|Wednesday, 9-Nov-2005 00:00
New Fish Species Studied for Aquaculture Potential by Aquaculture CRSP Researchers
By Dhirendra Prasad Thakur, Asian Institute of Technology
Climbing Perch (Anabas testudineus)
The climbing perch (Anabas testudineus) is a fish of tropical fresh waters of Asia and the Far East. The fish derives its name from the widely held belief that it can climb on trees, but this is actually a result of faulty observation.
A. testudineus is a very hardy fish. It is mostly caught from swampy and marshy tracts, as well as derelict pits, pools, and puddles that continue drying up during summer months. In its natural habitat, the fish can "walk" over dry land for some distance using its operculum and pectoral fins.
A. testudineus is in the family Anabantidae. It has an elongated body, with broad anterior and head, while the posterior is compressed. The dorsal side, and dorsal and caudal fins, are greenish to dark grey, while the belly, pectoral, and anal fins are pale yellow-colored. At the base of the caudal fin, a dark spot is present. A. testudineus is an obligatory air-breathing fish. In addition to four pairs of gills, it bears accessory respiratory organs‹one pair of labyrinthine and respiratory membranes within the suprabranchial chamber. The fish is highly esteemed for its fine flavor and prolonged freshness out of water. The maximum recorded length is 26 cm.
Seed of A. testudineus can be collected from nature or obtained under controlled conditions. A. testudineus is notorious for migrating and breeding into prepared carp nurseries. This habit is advantageously used for seed production. Gonad maturity in A. testudineus manifests with early rains, and the retrogression is noticed abruptly from September. Breeding takes place only after rain fully sets in and fills ditches. According to Besra (1997), breeding season lasts between the middle of April to the middle of June. In the laboratory, end of breeding was delayed as late as September. Induced breeding by hypophysation was successfully performed. Water temperature of 28 ± 1C and darkness were important environmental factors for successful spawning. A female weighing about 50 g produces about 20,000 eggs. Eggs float in an upside-down position at the surface. Feeding commences from the second day. Ciliates, flagellates, and other such minute zooplankton form the chief food of food of larvae at this stage. food or larvae at this stage.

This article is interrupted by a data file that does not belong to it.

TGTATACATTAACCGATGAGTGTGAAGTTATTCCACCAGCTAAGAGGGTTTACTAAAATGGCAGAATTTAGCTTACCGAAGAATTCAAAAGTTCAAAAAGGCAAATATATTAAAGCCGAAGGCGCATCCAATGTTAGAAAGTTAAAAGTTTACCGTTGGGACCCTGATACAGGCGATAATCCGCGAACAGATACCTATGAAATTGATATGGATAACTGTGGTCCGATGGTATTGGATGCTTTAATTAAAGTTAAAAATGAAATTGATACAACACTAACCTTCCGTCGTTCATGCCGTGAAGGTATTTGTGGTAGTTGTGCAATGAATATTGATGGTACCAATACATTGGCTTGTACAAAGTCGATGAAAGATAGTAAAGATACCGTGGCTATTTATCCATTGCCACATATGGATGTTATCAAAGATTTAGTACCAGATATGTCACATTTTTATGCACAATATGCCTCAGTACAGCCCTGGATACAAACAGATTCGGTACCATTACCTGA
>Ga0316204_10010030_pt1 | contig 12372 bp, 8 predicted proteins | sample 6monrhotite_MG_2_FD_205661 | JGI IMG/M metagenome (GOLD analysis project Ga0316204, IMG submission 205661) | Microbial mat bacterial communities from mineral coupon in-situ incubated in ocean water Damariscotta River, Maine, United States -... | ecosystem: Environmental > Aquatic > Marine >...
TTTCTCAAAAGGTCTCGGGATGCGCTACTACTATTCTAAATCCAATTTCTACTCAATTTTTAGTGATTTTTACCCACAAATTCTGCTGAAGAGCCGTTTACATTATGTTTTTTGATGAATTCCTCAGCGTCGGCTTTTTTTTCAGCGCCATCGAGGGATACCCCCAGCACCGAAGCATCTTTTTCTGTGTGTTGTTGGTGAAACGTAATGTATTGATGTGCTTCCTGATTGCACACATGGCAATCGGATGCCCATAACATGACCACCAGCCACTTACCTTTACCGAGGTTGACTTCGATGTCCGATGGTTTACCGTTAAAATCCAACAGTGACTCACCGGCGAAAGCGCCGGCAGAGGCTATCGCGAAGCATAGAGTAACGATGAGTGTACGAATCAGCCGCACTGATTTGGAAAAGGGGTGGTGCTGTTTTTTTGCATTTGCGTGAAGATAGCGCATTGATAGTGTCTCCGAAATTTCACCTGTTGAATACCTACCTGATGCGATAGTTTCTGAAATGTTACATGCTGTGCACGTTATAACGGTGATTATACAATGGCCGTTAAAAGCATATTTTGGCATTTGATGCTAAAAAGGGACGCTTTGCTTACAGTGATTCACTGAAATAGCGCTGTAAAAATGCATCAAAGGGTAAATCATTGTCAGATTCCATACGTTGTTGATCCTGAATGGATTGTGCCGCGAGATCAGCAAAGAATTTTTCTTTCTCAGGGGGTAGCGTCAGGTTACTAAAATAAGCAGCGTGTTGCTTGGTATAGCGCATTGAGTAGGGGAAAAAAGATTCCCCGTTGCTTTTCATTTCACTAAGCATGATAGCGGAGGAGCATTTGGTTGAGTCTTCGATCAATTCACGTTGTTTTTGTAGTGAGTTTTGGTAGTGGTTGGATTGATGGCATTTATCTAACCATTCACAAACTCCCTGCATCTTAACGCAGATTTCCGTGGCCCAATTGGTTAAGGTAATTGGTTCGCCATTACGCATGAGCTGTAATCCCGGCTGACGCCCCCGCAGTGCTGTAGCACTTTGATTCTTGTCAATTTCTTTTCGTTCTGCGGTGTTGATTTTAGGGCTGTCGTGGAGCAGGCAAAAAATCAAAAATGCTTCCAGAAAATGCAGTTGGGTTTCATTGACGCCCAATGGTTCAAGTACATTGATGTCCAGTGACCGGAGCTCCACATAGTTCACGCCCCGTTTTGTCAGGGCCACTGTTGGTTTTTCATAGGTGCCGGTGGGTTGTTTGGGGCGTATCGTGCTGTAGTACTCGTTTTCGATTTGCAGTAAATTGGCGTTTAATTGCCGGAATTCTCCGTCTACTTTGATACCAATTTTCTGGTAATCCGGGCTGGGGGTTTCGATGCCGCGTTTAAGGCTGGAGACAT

A. testudineus is omnivorous but shows definite preference for insects. The scope of its natural food, however, is very wide. It can vary from a diet of filamentous algae to purely carnivorous. Pandey (1987) mentions that the alimentary canal structure indicates the fish has a tendency towards carnivorous and predatory habits. This fish feeds within the water column as well as on the bottom and has a short and slightly coiled intestine (Mookerjee and Majumdar, 1946).
A. testudineus can be cultured in monoculture, or in polyculture systems with Clarias batrachus or Heteropneustes fossilis or both. It can also be grown in composite fish culture ponds together with carps. Since the fish has a tendency to ³walk out² of ponds, dykes should be sufficiently steep (75 degrees or more) to prevent escape of the fish.
Besra, S., 1997. Growth and bioenergetics of Anabas testudineus (Bloch): An air-breathing climbing perch of south-east Asia. Narendra Publishing House, Delhi, India, 139 pp.
Mookerjee, H.K. and S.R. Majumdar, 1946. On the life history, breeding and rearing of Anabas testudineus (Bloch). J. Dep. Sci. Cal. Univ., 2: 101140.
Pandey, A., 1987. Some aspects of ecophysiology of Anabas testudineus (Bloch). Ph.D. thesis, Bhagalpur. University, Bhagalpur, India.